In this Courage And Valour “Extra” episode Dave Homewood has a brief chat with artist Kay de Latour, who is the daughter of Italian Campaign veteran Eric de Latour. She lives very near to Cassino in Italy where her father fought, and she’s very involved with keeping the memory of the war veterans there alive through her art, her Legato exhibitions, her tour guiding around the battle sites, and as Chairman of the Monte Cassino Foundation. Click the player below to listen to the interview, or feel free to hit the download button to keep a copy.

     
    Left: Kay de Lautour with her father Eric de Lautour, who served in 25 Battalion in North Africa before transferring to 18th Armoured Regiment as a Signals Driver in Italy.
     
     
     
    Here are her websites:
    The Legato Exhibition
    Kay’s Art Page
     

    • 21 min
    Episode 10 – Life In The Poor Bloody Infantry

    Episode 10 – Life In The Poor Bloody Infantry

    In this episode of Courage And Valour, the veterans of the New Zealand Infantry Battalions talk frankly about the life of an infantry soldier in the front lines, and behind the lines, in WWII, both in Egypt and in Italy. This is a collection of memories, reminiscences and anecdotes from those men who were there at the sharp end. The detailed accounts after all these years are astounding, and the openness about life back then very refreshing.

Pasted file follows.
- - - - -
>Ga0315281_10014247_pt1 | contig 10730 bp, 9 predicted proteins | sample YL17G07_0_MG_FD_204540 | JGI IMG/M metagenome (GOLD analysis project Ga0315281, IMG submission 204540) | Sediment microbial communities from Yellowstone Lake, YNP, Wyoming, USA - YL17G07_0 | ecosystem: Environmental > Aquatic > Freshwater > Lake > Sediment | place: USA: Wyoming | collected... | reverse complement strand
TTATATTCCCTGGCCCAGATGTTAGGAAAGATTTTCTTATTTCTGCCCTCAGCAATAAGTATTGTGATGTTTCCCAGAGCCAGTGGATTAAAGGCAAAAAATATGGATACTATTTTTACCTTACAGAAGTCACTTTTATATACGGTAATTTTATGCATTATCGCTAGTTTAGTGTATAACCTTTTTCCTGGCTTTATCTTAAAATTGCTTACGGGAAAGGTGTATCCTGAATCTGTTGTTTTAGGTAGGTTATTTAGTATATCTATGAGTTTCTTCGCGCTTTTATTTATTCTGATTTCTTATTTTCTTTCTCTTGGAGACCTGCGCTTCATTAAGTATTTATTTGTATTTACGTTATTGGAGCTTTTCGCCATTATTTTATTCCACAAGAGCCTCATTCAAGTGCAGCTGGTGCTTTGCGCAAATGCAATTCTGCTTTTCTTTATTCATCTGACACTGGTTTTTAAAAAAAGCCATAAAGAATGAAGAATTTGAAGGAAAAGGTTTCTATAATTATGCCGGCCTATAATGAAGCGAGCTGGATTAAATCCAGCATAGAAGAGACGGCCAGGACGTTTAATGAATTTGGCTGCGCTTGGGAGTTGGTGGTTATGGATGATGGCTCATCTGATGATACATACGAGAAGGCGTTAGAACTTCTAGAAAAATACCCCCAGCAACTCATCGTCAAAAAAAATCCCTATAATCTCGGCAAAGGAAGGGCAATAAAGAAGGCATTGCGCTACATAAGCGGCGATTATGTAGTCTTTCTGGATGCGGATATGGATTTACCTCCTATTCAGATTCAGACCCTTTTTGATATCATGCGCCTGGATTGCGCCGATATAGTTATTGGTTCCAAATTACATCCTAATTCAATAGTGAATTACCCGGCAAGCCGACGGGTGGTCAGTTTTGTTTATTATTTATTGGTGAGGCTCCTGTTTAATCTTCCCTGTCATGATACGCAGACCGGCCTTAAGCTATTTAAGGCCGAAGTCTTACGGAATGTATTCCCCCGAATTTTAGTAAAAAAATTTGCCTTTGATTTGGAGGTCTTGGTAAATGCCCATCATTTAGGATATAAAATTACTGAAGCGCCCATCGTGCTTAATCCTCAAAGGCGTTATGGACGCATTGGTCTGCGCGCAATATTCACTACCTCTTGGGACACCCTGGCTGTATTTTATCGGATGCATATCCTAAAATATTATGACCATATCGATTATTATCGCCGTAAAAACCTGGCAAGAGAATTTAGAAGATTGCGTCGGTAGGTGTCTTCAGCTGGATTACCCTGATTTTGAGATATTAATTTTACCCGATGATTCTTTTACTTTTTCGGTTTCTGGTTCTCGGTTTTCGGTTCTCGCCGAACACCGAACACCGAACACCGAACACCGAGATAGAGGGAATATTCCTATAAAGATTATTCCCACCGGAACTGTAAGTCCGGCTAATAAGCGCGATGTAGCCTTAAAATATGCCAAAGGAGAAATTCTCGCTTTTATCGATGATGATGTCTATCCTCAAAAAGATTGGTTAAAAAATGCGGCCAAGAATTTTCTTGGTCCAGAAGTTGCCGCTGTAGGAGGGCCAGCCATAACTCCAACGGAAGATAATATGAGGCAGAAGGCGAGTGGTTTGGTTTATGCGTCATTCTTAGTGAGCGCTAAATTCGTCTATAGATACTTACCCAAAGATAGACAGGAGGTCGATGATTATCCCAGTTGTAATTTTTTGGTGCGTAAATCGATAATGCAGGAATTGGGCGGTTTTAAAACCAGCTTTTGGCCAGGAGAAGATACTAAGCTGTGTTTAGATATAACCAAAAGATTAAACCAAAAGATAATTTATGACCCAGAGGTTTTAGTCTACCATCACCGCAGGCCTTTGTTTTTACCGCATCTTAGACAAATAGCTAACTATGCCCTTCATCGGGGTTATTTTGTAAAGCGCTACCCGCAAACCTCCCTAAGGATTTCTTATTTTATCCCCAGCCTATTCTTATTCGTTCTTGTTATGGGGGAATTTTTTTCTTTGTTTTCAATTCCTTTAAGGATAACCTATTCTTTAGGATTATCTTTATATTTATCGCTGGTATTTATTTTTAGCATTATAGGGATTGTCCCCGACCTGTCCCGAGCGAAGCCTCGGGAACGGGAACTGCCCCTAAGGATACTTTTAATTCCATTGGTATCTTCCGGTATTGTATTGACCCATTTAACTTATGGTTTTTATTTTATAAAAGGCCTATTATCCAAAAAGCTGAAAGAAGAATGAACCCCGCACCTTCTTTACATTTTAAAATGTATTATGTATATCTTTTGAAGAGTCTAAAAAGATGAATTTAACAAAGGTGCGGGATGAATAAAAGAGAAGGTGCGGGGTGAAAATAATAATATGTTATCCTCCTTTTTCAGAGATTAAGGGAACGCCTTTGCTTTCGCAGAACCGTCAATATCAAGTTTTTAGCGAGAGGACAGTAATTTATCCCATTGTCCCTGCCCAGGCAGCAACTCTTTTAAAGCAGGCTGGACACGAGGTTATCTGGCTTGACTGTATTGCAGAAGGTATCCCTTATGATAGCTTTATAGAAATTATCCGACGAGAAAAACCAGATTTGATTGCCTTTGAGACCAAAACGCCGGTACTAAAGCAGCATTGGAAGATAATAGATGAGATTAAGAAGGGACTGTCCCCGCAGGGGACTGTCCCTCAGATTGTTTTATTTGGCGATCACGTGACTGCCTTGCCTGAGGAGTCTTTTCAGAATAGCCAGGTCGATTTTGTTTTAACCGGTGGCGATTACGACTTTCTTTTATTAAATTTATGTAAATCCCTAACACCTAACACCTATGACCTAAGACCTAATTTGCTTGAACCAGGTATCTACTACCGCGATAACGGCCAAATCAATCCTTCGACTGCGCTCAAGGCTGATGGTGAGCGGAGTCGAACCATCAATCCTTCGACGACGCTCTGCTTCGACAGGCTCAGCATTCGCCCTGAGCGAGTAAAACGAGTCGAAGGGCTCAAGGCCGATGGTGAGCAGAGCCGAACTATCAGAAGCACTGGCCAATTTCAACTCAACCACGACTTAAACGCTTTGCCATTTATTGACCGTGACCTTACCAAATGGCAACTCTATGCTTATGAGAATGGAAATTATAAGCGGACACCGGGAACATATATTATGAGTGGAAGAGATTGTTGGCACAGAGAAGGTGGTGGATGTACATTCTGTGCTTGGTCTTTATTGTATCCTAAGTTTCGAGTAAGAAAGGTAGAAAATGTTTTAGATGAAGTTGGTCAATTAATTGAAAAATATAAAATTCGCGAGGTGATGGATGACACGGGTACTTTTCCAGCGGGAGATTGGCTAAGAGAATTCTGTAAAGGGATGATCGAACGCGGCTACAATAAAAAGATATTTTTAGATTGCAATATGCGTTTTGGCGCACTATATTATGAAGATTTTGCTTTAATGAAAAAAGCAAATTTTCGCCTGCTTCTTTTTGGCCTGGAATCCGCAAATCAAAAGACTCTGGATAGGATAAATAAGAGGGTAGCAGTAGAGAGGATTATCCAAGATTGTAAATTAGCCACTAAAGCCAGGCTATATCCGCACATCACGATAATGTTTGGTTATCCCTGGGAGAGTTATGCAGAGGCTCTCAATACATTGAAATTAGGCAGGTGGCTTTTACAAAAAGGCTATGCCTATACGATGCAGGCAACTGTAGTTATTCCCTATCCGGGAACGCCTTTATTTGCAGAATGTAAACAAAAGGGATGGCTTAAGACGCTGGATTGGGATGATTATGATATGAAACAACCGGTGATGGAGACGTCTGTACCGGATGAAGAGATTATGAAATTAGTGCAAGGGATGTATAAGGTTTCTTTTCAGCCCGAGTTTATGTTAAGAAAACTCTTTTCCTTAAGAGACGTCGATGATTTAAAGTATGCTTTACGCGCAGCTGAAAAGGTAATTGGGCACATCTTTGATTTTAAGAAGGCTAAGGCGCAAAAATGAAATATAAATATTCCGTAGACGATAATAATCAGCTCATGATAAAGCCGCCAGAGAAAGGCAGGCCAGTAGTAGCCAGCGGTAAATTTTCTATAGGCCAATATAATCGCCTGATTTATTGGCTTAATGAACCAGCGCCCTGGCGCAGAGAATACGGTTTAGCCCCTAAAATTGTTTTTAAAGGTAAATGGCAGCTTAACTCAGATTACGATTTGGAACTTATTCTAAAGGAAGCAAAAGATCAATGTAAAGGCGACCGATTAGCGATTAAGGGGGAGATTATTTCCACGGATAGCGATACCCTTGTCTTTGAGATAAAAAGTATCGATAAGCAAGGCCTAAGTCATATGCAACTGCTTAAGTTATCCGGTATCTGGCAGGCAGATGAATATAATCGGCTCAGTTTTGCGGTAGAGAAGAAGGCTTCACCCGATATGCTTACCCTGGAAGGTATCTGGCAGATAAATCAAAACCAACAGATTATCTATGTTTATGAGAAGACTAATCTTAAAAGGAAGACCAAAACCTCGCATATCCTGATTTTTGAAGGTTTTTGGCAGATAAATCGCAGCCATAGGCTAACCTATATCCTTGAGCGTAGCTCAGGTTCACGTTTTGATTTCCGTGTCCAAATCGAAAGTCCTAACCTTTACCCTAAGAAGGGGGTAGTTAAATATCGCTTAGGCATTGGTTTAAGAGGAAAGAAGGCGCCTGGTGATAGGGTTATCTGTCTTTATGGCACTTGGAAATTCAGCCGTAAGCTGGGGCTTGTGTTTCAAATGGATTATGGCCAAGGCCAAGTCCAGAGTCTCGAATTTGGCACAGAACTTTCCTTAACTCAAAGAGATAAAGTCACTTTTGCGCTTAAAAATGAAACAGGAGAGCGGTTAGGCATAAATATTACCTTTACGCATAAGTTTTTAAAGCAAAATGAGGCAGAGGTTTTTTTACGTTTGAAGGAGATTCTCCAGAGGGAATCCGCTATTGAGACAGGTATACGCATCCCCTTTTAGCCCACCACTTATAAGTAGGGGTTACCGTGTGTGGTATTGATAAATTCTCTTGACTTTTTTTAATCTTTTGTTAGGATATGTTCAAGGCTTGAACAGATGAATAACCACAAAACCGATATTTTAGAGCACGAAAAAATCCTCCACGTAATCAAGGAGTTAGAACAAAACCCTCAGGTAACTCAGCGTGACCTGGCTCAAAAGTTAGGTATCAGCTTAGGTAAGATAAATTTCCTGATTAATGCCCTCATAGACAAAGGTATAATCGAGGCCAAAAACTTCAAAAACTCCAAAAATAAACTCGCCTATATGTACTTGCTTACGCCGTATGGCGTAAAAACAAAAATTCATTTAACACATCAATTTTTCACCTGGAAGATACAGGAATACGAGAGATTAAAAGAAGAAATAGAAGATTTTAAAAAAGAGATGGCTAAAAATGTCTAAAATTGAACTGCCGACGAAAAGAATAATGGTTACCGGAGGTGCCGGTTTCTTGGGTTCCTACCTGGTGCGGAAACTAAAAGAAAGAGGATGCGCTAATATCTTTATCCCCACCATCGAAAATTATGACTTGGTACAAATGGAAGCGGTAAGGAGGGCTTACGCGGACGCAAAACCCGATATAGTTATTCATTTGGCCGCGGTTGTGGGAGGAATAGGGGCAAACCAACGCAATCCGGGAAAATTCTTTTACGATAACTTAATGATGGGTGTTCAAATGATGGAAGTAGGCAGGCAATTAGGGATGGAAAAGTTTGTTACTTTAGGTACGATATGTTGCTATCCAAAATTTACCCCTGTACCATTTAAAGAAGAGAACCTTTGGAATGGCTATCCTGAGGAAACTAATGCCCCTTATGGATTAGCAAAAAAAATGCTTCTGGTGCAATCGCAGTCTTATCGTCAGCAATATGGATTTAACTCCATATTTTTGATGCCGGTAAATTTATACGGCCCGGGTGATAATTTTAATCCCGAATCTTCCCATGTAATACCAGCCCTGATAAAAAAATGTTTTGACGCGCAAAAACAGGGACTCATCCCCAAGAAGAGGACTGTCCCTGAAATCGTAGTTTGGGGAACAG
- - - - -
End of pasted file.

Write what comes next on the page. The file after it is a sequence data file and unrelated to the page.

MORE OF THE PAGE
In this episode, in order of appearance, we hear:
    – Pat Green (24 Battalion, Mortar Platoon)
    – Ted ‘Bluey’ Homewood (21 Battalion)
    – Don Adams (21 Battalion)
    – Colin Murray (24 Battalion)
    – Norm Harris (24 Battalion)
    – Charlie Honeycombe (21 Battalion)
    – Te Puhi Patara (28 Maori Battalion)
    – Bob O’Brien (24 Battalion)